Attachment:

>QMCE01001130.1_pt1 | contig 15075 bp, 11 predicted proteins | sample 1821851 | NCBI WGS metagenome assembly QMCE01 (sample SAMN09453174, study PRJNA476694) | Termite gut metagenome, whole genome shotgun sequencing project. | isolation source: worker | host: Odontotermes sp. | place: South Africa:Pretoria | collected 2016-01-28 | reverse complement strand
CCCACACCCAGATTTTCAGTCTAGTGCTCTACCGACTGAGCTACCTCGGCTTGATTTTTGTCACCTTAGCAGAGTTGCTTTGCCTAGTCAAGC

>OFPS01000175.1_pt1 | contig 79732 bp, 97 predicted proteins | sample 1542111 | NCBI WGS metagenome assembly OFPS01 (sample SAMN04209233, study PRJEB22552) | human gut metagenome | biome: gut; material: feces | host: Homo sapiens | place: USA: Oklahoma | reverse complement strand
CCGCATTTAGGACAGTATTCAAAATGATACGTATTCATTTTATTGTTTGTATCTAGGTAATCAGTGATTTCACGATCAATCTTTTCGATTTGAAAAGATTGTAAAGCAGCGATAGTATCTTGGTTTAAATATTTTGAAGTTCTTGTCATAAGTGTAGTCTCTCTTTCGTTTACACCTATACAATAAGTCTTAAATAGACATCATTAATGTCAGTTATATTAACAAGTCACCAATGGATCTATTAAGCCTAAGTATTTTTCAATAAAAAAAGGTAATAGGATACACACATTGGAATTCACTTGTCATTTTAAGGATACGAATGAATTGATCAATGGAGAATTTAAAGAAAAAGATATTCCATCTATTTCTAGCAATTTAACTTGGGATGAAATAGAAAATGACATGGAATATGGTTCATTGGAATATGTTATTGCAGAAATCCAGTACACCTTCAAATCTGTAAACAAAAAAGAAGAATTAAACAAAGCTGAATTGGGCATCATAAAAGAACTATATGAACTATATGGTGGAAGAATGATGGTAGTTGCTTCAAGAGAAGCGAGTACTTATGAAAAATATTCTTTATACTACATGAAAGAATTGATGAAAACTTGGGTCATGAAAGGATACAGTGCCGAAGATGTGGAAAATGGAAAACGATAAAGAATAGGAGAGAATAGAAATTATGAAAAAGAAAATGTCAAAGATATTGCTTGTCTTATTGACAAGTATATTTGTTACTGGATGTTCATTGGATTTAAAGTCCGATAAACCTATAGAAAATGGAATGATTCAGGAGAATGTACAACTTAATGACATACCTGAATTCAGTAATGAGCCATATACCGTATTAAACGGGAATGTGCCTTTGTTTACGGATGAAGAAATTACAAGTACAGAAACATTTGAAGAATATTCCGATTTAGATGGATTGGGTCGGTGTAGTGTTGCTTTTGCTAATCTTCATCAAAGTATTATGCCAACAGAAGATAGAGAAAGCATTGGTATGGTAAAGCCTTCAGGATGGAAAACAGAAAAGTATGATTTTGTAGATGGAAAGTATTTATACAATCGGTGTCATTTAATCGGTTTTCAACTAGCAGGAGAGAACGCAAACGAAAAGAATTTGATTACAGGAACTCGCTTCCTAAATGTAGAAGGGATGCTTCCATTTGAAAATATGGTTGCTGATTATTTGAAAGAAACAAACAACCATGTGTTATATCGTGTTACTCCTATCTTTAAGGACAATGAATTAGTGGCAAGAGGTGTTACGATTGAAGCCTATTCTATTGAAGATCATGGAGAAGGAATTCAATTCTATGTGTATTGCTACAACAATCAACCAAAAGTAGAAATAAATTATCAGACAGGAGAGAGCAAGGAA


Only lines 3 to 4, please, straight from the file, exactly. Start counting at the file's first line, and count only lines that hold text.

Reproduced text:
>OFPS01000175.1_pt1 | contig 79732 bp, 97 predicted proteins | sample 1542111 | NCBI WGS metagenome assembly OFPS01 (sample SAMN04209233, study PRJEB22552) | human gut metagenome | biome: gut; material: feces | host: Homo sapiens | place: USA: Oklahoma | reverse complement strand
CCGCATTTAGGACAGTATTCAAAATGATACGTATTCATTTTATTGTTTGTATCTAGGTAATCAGTGATTTCACGATCAATCTTTTCGATTTGAAAAGATTGTAAAGCAGCGATAGTATCTTGGTTTAAATATTTTGAAGTTCTTGTCATAAGTGTAGTCTCTCTTTCGTTTACACCTATACAATAAGTCTTAAATAGACATCATTAATGTCAGTTATATTAACAAGTCACCAATGGATCTATTAAGCCTAAGTATTTTTCAATAAAAAAAGGTAATAGGATACACACATTGGAATTCACTTGTCATTTTAAGGATACGAATGAATTGATCAATGGAGAATTTAAAGAAAAAGATATTCCATCTATTTCTAGCAATTTAACTTGGGATGAAATAGAAAATGACATGGAATATGGTTCATTGGAATATGTTATTGCAGAAATCCAGTACACCTTCAAATCTGTAAACAAAAAAGAAGAATTAAACAAAGCTGAATTGGGCATCATAAAAGAACTATATGAACTATATGGTGGAAGAATGATGGTAGTTGCTTCAAGAGAAGCGAGTACTTATGAAAAATATTCTTTATACTACATGAAAGAATTGATGAAAACTTGGGTCATGAAAGGATACAGTGCCGAAGATGTGGAAAATGGAAAACGATAAAGAATAGGAGAGAATAGAAATTATGAAAAAGAAAATGTCAAAGATATTGCTTGTCTTATTGACAAGTATATTTGTTACTGGATGTTCATTGGATTTAAAGTCCGATAAACCTATAGAAAATGGAATGATTCAGGAGAATGTACAACTTAATGACATACCTGAATTCAGTAATGAGCCATATACCGTATTAAACGGGAATGTGCCTTTGTTTACGGATGAAGAAATTACAAGTACAGAAACATTTGAAGAATATTCCGATTTAGATGGATTGGGTCGGTGTAGTGTTGCTTTTGCTAATCTTCATCAAAGTATTATGCCAACAGAAGATAGAGAAAGCATTGGTATGGTAAAGCCTTCAGGATGGAAAACAGAAAAGTATGATTTTGTAGATGGAAAGTATTTATACAATCGGTGTCATTTAATCGGTTTTCAACTAGCAGGAGAGAACGCAAACGAAAAGAATTTGATTACAGGAACTCGCTTCCTAAATGTAGAAGGGATGCTTCCATTTGAAAATATGGTTGCTGATTATTTGAAAGAAACAAACAACCATGTGTTATATCGTGTTACTCCTATCTTTAAGGACAATGAATTAGTGGCAAGAGGTGTTACGATTGAAGCCTATTCTATTGAAGATCATGGAGAAGGAATTCAATTCTATGTGTATTGCTACAACAATCAACCAAAAGTAGAAATAAATTATCAGACAGGAGAGAGCAAGGAA